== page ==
Best Song You Know: “Perfume” from Hello Young Lovers – the best album from this period – dented the U.K. chart, and songs like “Dick Around” and “Lighten Up, Morrissey” (both singles) have become Sparks favorites in recent years.
Best Song You Don’t Know: Bonus tracks include B-sides, alternate mixes, previously unreleased tracks and instrumental versions. Our favorite: “We Are the Clash” from a 2003 Uncut CD tribute to the Clash now found at the end of Hello Young Lovers.
Norma Tanega, I’m the Sky: Studio and Demo Recordings, 1964–1971
What It Is: The late Tanega dabbled in many kinds of music: pop, folk, rock, jazz, Latin and experimental, among them. She was also an accomplished songwriter, covered by Dusty Springfield, They Might Be Giants and Yo La Tengo over the years.
What’s on It: Some of the 27 songs here ended up on Tanega’s first two albums, Walkin’ My Cat Named Dog and I Don’t Think It Will Hurt if You Smile; others come from an unreleased 1969 LP. Her warm voice carries it all, from folk-rock to psychedelic.
Best Song You Know: “Walkin’ My Cat Named Dog” made it to No. 22 in 1966; follow-up single “A Street That Rhymes at Six A.M.” stalled at No. 129. They only begin to cover the depth of her music and style.
Best Song You Don’t Know: “Now Is the Time,” from I Don’t Think It Will Hurt if You Smile, is the best track on the 1971 album. “Sunday Morning” is a previously unreleased demo that cuts to the intimacy of Tanega’s greatest work.
Neil Young, Official Bootleg Series releases
What It Is: Three more live titles join Young’s Original Bootleg Series, which kicked off last year with the Carnegie Hall 1970 album: Royce Hall, 1971, Dorothy Chandler Pavilion, 1971 and Citizen Kane Jr. Blues (Live at the Bottom Line).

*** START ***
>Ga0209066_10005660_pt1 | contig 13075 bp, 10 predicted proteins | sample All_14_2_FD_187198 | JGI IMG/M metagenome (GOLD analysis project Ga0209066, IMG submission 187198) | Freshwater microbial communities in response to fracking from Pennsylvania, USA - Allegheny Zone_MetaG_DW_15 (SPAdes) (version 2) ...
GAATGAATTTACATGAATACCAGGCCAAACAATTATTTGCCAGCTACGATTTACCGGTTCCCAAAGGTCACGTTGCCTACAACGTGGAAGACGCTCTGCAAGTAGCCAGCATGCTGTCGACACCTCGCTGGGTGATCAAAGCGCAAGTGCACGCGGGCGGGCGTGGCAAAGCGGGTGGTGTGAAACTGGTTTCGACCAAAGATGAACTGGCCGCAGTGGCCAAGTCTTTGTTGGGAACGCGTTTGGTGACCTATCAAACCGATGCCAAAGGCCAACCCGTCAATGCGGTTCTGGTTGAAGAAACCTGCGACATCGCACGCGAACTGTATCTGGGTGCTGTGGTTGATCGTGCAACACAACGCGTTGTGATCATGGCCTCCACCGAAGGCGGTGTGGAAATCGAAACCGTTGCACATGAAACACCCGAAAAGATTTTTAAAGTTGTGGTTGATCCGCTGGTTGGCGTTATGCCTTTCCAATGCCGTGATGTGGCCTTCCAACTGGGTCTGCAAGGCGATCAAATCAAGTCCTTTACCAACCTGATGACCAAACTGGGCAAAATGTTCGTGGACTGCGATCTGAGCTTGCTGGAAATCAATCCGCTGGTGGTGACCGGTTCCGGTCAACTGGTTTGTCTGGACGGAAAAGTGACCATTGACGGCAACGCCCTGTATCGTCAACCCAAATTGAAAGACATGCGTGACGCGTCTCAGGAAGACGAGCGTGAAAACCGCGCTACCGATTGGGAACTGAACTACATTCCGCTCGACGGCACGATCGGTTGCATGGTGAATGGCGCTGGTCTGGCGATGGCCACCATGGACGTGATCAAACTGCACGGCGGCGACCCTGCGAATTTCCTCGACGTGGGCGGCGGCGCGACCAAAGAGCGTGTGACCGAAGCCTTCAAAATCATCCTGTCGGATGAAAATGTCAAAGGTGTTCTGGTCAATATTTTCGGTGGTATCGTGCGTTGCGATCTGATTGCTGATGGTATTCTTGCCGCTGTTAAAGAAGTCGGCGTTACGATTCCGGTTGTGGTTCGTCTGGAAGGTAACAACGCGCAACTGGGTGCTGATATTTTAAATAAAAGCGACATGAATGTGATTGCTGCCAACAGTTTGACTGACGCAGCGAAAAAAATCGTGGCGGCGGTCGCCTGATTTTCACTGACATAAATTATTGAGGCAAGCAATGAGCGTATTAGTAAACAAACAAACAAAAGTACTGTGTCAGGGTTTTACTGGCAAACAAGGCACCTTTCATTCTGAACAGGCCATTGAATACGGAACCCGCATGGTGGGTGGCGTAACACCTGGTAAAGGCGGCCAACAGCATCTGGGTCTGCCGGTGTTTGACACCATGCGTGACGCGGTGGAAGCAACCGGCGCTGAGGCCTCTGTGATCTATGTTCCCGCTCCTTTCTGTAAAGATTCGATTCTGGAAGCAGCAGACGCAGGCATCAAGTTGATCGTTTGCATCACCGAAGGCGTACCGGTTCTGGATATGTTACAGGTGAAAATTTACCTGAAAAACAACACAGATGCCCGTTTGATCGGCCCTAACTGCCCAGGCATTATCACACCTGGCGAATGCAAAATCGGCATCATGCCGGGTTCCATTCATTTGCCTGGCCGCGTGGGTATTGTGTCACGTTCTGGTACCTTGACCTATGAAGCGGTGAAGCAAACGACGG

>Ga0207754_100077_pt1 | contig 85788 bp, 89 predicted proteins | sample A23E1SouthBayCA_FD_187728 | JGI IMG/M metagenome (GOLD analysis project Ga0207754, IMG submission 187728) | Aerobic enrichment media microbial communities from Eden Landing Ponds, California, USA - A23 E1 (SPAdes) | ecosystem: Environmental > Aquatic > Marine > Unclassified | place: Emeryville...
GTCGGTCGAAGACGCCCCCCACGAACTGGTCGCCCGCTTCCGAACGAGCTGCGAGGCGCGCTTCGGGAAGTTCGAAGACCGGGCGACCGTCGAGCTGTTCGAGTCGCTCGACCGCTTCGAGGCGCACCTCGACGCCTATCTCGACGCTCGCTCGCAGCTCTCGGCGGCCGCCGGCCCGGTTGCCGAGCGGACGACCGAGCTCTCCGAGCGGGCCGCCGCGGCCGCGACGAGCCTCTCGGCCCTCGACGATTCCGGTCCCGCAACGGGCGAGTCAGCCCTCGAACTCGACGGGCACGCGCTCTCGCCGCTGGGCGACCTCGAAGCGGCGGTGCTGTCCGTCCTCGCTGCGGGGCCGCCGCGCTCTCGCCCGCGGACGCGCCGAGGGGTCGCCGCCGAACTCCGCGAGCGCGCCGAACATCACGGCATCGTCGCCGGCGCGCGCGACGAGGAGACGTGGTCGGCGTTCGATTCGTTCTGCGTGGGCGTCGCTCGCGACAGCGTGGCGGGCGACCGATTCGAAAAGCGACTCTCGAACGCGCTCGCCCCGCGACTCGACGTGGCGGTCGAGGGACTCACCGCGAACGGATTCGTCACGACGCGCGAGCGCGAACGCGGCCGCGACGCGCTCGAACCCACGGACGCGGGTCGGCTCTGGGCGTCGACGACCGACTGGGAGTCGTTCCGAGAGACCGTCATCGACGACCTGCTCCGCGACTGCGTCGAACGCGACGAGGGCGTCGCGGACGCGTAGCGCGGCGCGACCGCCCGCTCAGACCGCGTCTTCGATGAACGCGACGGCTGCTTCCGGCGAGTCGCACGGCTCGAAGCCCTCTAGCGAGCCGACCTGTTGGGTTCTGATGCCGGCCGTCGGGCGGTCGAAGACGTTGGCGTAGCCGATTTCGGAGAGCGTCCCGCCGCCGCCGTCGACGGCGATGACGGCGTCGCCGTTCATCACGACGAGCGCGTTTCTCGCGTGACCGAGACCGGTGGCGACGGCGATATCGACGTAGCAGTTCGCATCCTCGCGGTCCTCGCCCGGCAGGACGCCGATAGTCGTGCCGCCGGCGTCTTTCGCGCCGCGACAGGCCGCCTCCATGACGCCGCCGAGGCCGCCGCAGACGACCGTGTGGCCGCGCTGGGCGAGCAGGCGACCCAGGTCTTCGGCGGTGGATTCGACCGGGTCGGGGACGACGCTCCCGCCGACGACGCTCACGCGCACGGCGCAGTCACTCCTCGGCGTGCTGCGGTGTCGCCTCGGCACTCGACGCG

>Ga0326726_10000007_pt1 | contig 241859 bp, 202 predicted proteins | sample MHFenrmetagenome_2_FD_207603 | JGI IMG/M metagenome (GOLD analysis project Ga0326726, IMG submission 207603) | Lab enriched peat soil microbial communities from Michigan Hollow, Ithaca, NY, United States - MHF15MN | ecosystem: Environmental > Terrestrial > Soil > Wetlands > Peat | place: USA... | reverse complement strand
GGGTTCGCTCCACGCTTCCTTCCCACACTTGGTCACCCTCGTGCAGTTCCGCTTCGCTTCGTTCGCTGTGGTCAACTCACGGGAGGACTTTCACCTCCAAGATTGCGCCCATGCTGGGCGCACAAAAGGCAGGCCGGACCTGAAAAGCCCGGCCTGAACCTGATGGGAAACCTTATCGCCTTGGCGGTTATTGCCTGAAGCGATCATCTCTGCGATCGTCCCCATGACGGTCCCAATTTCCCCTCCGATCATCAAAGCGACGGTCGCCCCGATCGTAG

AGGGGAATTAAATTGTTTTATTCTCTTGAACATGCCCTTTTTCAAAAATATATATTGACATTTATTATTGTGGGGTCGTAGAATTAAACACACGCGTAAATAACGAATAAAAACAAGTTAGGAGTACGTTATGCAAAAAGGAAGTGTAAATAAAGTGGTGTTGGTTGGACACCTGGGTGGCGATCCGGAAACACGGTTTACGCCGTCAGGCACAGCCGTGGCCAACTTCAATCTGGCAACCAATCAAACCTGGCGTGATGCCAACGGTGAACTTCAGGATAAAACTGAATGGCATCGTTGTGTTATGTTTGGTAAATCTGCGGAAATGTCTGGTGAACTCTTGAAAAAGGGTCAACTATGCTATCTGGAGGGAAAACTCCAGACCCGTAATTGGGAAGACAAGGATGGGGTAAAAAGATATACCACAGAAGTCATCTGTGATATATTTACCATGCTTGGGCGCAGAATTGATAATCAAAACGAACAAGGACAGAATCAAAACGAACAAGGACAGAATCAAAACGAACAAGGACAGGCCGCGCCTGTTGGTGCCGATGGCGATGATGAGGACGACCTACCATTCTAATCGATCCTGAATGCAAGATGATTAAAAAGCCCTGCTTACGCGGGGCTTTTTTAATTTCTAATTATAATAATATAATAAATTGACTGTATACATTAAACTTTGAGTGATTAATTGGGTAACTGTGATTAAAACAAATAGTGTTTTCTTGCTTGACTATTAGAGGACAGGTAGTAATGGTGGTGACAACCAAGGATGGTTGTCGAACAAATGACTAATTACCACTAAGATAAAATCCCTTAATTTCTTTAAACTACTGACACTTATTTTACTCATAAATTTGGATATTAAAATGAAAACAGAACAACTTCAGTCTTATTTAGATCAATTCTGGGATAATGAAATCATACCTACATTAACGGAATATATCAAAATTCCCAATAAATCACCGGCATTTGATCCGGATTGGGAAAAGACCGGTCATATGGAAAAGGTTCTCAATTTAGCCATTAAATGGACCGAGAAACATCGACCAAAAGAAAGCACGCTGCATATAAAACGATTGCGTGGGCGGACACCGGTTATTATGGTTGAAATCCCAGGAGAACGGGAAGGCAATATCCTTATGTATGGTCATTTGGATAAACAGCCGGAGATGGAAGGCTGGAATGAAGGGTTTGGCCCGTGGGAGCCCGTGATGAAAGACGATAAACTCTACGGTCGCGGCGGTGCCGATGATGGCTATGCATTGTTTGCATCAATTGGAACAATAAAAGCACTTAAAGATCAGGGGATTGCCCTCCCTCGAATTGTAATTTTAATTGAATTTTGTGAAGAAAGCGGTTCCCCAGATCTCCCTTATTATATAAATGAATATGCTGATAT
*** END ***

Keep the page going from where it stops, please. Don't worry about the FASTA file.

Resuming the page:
What’s on It: All three albums are taken from solo acoustic shows that have been bootlegged for years, but these newly mixed and remastered sets have never sounded so pristine. The 1974 Bottom Line show from New York is particularly stunning.
Best Song You Know: These are all new to the official marketplace, so unless you own a bootlegged copy, these versions haven’t been available before. There are some repeats – “Dance Dance Dance” is on all three LPs – but Young keeps them interesting.
Best Song You Don’t Know: On the Beach material highlights the great Citizen Kane Jr. Blues, including a devastating “Revolution Blues.” The May 1974 gig was a surprise, so Young plays it loose for most of the show, sharing stories and mixing up the set.
Frank Zappa, Zappa/Erie
What It Is: Six discs and more than seven hours of previously unreleased live material performed by Zappa in 1974 and 1976. Three different lineups are featured in the box, which includes performances from Erie, Pa., as well other cities in the general area.
What’s on It: The usual mix of favorites (like “Montana”) and stage-only explorations (“Don’t You Ever Wash That Thing?”) fill out the sets, with plenty of guitar heroics heard throughout each of the shows. The bands bring distinction to the busy era.
Best Song You Know: Only 10 minutes of the 70-plus tracks included on Zappa/Erie have been released before, so you probably don’t know these versions (unless you know the 1974 live album Roxy & Elsewhere inside out).
Best Song You Don’t Know: A 1974 show from Edinboro, Pa., was part of a tour celebrating the 10th anniversary of the Mothers of Invention and features reworked versions of “The Idiot Bastard Son,” “Hungry Freaks, Daddy” and “Wowie Zowie.”